This article is sponsored by Quinbrook Infrastructure Partners
Why is it that ESG indices appear to be failing?
Anne Foster: I think that that is a myth. Yes, in 2022 we did see some level of underperformance. But it must be considered that there are a whole lot of constituents within the ESG mix. The majority of businesses included in ESG indices are currently technology companies, so are we seeing tech underperformance or ESG underperformance?
The next biggest constituent group is healthcare; a sector that recorded a fall-off following covid. These indices are primarily compiled on the basis of carbon footprint measures, and investors need to look carefully at what they want exposure to and whether the indices provide that. And, of course, indices will always go up and down. In 2023, for example, over one- and three-year horizons S&P’s ESG index has outperformed the S&P 500 and S&P growth index.
What does good ESG really look like?
Fiona Reynolds: I have spent a lot of time throughout my career working with large pension funds, and I believe that for such funds, good ESG involves the incorporation of the full spectrum of ESG factors across the entire portfolio, rather than a focus on individual themes. It is also about determining what is, and what is not, material. There are very few large pension funds that are doing this today because ESG is still maturing.
What about the ESG backlash that we are currently seeing in parts of the US?
FR: I find this deeply concerning. Over 20 states are currently considering banning those managing money on behalf of the state and its pensioners from taking ESG issues into account when making investment decisions. But if you are not assessing climate risk, for example, you are not thinking about risk in a holistic way – not to mention the opportunities you will be missing out on.
To what extent is ESG still primarily focused on environmental considerations?
FR: It depends on the investor, but for the vast majority, climate is the number one priority due to the sense of urgency around net zero. But it is important to remember that climate is not only an environmental issue; it must also be considered through a social lens. How do we support those who have been working in traditional fossil fuel industries in order to ensure the transition is just? How do we engage with coal mining communities, for example, so that no one is left behind?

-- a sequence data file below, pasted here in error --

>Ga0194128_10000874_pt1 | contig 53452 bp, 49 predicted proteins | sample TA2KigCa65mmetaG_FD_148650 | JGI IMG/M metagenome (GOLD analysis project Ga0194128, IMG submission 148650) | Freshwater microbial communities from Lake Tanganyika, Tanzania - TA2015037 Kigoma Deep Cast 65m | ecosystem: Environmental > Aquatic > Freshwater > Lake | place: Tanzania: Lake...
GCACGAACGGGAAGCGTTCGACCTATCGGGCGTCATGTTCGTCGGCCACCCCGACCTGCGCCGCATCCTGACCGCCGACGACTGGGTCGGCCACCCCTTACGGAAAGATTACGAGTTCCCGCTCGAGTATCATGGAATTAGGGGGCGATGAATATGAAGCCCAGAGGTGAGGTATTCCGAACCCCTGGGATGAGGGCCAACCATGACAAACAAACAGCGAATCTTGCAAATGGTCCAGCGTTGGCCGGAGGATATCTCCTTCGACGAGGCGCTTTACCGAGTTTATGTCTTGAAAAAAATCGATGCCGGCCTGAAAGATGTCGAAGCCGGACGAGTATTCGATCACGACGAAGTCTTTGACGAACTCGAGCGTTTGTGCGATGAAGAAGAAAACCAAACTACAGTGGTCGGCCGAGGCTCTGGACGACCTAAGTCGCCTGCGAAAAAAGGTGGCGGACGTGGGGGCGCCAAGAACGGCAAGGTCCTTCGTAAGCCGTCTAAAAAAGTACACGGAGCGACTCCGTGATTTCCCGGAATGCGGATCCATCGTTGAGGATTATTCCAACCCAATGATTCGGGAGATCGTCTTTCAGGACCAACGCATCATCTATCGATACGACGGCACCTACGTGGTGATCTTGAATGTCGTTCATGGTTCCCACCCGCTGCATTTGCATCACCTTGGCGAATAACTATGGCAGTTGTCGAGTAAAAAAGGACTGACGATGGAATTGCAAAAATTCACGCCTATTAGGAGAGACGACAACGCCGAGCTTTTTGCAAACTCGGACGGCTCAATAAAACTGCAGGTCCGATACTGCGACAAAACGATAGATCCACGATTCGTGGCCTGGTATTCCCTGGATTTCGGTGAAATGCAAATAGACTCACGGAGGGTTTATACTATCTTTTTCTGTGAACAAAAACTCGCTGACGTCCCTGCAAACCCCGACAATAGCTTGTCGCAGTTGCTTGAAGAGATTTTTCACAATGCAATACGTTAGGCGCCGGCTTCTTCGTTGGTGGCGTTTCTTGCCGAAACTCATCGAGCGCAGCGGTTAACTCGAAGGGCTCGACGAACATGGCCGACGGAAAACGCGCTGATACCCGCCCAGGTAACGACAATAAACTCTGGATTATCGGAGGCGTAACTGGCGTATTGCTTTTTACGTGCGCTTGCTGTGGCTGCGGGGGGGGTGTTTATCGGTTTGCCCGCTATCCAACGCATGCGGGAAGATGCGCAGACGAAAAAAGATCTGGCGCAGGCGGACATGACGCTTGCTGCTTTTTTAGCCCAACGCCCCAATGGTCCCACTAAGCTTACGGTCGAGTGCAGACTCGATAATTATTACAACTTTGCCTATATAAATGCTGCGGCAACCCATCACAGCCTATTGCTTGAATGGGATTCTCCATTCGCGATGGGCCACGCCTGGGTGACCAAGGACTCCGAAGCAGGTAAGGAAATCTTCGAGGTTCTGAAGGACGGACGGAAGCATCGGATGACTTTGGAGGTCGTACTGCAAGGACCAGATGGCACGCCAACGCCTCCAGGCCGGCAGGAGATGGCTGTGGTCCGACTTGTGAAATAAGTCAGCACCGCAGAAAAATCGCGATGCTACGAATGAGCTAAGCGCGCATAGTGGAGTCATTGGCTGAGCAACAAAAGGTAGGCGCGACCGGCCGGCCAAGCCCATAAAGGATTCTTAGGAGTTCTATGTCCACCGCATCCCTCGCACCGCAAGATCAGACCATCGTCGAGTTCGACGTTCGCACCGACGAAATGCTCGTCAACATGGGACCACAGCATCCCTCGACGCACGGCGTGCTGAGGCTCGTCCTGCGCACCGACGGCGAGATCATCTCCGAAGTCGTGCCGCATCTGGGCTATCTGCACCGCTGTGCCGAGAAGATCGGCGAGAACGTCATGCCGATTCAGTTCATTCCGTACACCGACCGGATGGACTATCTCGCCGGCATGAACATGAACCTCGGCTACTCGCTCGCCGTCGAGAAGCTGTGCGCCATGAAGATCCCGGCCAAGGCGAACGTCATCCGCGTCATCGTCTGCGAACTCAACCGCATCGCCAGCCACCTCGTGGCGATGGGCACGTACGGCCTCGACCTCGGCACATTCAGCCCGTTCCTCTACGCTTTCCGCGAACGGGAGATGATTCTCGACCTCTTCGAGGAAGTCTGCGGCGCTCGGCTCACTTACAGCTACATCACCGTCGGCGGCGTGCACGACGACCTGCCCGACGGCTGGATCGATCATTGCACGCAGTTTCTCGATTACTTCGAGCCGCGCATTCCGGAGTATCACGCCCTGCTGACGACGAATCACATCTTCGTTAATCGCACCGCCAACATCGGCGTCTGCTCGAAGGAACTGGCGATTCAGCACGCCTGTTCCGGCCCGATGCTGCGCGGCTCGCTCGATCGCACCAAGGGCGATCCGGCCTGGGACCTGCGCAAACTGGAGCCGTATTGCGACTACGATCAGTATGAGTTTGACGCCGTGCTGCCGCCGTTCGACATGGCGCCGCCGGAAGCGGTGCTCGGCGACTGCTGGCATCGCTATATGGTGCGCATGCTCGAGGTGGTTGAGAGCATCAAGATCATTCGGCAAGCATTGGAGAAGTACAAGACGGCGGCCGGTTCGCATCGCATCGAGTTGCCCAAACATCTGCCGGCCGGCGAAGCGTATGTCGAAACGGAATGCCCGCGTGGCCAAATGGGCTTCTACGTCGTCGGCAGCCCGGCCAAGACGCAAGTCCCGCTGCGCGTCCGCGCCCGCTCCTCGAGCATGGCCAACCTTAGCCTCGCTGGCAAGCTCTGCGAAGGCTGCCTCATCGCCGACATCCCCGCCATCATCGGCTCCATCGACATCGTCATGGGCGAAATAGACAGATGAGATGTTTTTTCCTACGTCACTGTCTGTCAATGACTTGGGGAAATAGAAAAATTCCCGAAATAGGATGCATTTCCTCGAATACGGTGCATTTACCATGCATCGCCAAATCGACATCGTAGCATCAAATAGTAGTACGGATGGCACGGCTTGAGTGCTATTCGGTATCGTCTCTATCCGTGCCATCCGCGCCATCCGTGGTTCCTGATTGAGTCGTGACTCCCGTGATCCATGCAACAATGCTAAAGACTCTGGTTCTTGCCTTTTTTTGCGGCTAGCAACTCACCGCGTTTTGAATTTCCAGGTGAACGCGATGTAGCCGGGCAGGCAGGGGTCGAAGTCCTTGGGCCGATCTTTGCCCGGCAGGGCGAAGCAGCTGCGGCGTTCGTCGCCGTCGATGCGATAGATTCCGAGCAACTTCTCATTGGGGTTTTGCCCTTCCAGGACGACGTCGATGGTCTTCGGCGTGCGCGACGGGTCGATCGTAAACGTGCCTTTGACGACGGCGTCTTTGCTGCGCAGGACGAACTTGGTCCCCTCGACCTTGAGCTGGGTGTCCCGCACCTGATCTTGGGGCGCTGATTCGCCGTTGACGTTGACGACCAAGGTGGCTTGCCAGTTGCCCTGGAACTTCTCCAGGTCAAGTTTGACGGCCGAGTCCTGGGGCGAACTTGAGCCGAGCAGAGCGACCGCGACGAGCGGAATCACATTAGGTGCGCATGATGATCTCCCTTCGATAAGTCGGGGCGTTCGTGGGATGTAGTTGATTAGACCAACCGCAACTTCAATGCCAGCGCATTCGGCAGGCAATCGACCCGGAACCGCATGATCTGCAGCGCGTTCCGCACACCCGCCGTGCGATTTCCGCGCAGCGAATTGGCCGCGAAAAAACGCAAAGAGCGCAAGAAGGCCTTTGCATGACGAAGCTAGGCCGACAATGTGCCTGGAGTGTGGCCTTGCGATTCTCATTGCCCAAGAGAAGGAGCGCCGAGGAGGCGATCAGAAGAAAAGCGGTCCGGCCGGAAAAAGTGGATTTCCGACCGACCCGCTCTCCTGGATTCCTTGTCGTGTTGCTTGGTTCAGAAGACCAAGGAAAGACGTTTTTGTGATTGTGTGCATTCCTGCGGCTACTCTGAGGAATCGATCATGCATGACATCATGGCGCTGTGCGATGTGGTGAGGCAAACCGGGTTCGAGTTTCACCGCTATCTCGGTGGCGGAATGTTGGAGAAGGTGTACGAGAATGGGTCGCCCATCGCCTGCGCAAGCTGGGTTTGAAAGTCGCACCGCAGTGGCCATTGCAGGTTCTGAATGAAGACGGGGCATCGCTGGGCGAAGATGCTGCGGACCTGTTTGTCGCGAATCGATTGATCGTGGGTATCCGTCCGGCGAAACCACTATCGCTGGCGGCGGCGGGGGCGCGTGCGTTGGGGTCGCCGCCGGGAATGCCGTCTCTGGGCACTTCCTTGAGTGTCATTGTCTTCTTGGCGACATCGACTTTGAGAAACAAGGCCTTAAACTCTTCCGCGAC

Someone may understand and care about environmental challenges, but they also want to ensure they can pay their bills and support their family. Pushback on climate issues at the time of an election is a reflection of social issues that have not been adequately dealt with and that is why the two cannot be separated. I regret the extent to which we still seem to silo these issues into the E, the S and the G, rather than considering them from a holistic point of view.
AF: I was recently speaking with someone who was in the room when the term ‘ESG’ was coined. He mentioned that the E was put first because it was recognised that that would be the easiest aspect for people to get behind. It is also possibly the easiest to link to financial benefit. However, I agree with Fiona absolutely – climate is an overarching theme that incorporates all aspects of ESG. It includes everything from food security to jobs, migration and quality of life in our communities.
Is there less of a focus on the ‘S’ because it is harder to see the direct financial benefits?
AF: We have seen very strong short-term gains through a focus on the S and on human rights and modern slavery in the supply chain. Quinbrook took a hard line on these issues early on and within a short time of that being put in place, there have already been significant benefits because of the anti-forced labour laws that have since been introduced in the US. Those laws have brought certain solar projects to a complete stop, for example. Because we acted early, we were able to avoid those challenges to date. ESG is not just about long-term gains, it is also about capital protection and opportunity in the short-term.
How do you see scrutiny of supply chains evolving?
AF: A key step is to not only focus on internal portfolios, but to improve industries across the board, by also engaging directly with suppliers. There are also upcoming improvements in tracking and tracing, particularly where there are shortfalls due to the complexities of modern supply chains. Technology supported tracking and tracing extends across physical supply chains, components and raw materials, but also is important in carbon tracking and tracing, in energy generation, use, construction and procurement.